“This merger is not only a joining of the CNDP and the CPP, but is also about establishing a path for anyone who wants to join us. We will work step-by-step to reach the final goal of uniting [all Chin parties] into a single Chin party,” Salai Ceu Bik Thawng added.

The CLD’s chair, Ngai Sak welcomed the two parties’ decision to merge, but added that the CLD’s position is that it will form an alliance with all Chin parties together, rather than partnering one at a time. The CLD has proposed holding a Chin political congress in March 2018 to discuss merging all the Chin political parties into one, so as to avoid fracturing the votes in 2020.

“In their view, other parties are not needed yet and our three Chin parties should merge [first]. We [the CLD] want to merge systematically only after discussing the policies in detail to prevent us from splitting up like the ALD [Arakan League for Democracy] and the RNDP [Rakhine Nationalities Development Party] in Rakhine State,” he said.

The CPP and the CNDP were both established in 2010 and won seats in the general election held that year. Neither won seats in the 2015 general election.

Staff stipends to be reduced at Thai border camps amid funding shortage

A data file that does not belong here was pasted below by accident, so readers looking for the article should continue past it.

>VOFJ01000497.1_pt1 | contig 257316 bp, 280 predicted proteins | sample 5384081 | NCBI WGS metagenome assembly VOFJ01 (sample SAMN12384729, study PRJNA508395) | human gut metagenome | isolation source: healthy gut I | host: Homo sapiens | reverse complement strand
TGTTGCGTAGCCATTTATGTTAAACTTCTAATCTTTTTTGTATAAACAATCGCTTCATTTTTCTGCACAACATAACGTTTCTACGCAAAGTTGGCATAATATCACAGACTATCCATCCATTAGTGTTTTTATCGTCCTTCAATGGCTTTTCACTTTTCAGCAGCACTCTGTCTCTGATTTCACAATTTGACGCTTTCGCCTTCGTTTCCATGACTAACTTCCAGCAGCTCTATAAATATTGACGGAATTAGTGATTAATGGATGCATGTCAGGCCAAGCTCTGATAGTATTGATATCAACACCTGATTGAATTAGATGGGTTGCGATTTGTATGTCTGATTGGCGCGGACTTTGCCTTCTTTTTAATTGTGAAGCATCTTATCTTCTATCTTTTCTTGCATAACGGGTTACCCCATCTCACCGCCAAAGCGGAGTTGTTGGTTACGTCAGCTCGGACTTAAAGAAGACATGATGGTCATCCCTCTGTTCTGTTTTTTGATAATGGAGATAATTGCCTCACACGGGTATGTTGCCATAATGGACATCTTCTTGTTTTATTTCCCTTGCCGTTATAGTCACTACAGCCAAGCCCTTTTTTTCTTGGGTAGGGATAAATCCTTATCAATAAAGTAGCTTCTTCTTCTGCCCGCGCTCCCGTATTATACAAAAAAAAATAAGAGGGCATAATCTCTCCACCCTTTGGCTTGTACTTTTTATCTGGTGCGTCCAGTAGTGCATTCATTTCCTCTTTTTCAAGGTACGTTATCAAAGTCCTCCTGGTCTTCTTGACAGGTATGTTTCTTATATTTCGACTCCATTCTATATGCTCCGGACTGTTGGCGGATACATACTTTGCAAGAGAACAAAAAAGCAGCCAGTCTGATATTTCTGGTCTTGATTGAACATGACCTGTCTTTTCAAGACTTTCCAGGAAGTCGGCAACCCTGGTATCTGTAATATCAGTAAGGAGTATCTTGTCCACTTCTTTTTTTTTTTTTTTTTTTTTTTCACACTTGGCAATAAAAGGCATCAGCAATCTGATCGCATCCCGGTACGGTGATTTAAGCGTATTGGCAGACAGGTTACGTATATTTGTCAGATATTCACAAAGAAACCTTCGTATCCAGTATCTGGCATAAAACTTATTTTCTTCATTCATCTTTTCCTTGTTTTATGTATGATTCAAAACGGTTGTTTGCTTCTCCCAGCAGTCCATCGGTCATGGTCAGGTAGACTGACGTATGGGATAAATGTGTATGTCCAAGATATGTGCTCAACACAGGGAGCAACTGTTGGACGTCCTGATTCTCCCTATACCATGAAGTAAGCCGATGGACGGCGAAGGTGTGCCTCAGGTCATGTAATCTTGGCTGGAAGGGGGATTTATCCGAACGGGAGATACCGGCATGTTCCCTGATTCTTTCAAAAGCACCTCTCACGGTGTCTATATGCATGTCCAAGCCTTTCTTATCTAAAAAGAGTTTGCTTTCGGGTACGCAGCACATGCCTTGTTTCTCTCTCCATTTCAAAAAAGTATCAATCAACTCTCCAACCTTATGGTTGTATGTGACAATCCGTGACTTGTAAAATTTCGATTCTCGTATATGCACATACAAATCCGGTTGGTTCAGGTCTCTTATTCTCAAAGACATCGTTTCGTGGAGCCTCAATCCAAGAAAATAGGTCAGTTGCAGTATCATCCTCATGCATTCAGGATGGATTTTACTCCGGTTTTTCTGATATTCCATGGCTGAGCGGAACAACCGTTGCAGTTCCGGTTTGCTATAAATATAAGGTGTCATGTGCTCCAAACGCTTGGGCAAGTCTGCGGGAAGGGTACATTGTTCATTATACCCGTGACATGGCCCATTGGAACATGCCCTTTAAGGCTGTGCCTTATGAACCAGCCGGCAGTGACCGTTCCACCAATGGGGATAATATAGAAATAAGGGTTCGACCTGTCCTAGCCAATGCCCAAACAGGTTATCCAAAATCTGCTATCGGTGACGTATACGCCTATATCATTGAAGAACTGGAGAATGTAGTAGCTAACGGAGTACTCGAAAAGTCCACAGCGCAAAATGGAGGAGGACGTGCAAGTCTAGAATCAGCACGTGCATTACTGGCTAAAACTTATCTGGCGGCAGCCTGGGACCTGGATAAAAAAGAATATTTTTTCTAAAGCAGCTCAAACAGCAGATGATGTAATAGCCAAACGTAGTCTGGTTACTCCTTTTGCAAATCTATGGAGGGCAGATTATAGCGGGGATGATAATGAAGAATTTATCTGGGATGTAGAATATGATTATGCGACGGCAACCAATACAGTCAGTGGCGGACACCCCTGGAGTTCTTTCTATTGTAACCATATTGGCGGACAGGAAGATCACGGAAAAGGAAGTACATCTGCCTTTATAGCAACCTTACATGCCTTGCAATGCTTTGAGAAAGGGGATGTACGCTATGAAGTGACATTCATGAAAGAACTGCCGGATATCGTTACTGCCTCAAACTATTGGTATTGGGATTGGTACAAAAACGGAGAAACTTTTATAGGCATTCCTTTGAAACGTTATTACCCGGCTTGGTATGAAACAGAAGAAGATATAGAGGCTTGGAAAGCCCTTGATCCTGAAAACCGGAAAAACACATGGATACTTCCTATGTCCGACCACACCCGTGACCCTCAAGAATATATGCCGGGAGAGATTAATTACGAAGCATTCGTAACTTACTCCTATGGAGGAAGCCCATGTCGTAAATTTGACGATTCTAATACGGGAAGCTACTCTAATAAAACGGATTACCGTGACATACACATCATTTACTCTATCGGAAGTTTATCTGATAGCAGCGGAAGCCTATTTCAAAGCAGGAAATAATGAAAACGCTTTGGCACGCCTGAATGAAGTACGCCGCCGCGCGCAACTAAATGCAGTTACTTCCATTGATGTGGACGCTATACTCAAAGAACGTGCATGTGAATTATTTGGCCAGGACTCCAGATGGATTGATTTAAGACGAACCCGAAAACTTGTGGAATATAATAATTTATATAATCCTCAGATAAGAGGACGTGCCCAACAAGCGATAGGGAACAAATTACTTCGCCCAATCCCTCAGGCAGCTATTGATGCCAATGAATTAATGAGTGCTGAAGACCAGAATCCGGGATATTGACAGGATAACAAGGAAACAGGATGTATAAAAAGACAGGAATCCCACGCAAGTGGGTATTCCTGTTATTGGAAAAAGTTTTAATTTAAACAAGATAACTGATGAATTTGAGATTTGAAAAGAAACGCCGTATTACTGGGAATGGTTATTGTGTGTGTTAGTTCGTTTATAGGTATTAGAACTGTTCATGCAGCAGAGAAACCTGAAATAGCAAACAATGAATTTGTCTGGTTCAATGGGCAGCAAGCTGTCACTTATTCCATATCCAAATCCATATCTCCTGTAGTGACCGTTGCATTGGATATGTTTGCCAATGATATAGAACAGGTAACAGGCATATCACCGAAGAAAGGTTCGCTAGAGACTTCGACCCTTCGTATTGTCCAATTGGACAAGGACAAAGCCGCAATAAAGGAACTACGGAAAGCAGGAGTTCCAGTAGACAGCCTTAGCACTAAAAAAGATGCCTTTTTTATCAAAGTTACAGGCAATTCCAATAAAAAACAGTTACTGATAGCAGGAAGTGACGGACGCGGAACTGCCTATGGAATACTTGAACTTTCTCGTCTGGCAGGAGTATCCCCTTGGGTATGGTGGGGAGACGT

To cope with a severe funding deficit, staff at nine refugee camps along the Thai-Myanmar border have agreed to take a 40 percent pay cut.

The salary change will affect community-based workers starting in July, according to Saw Pwe Say, secretary of the Karen Refugee Committee. He said a consensus decision was made at the end of May after the KRC and Thai Border Consortium discussed how to best continue managing the camps in the face of decreasing international donations.

“If we reduced the number of workers, everyone might resign so we decided not to reduce the number of workers. We will instead reduce 40 percent of the stipend. We will stick together through thick and thin. If we work, we will work together. If we resign, we will resign together,” he said.

About 10,000 staffers at the camps supported by the border consortium and another 2,800 under the KRC are expected to be affected by the cutback. Community-based workers include camp leaders, health workers, teachers, and security. Most receive a stipend somewhere between 1,000 to 2,000 baht ($28-56) per month.

Officials from the refugee camps said they suspect some workers may resign anyways due to the large salary cut.

“There are many difficulties. International aid will likely be suspended in 2018 or 2019. It’s difficult for us to prepare ahead since we don’t know when the food and aid will stop,” said Saw Honesty, chair of Mae La Refugee Camp, which is about 37 miles (60 kilometers) north of Mae Sot.

According to statistics released by TBC, over 100,000 Myanmar refugees continue to reside in Ban Nai Soi, Ban Mae Surin, Mae La Oon, Mae Ra Ma Luang, Mae La, Umpiem Mai, Nu Po, Ban Don Yang, and Tham Hin refugee camps.

International donations to the camps have been on the decline for several years as donors look to support initiatives within Myanmar, or have to prioritize more urgent crises.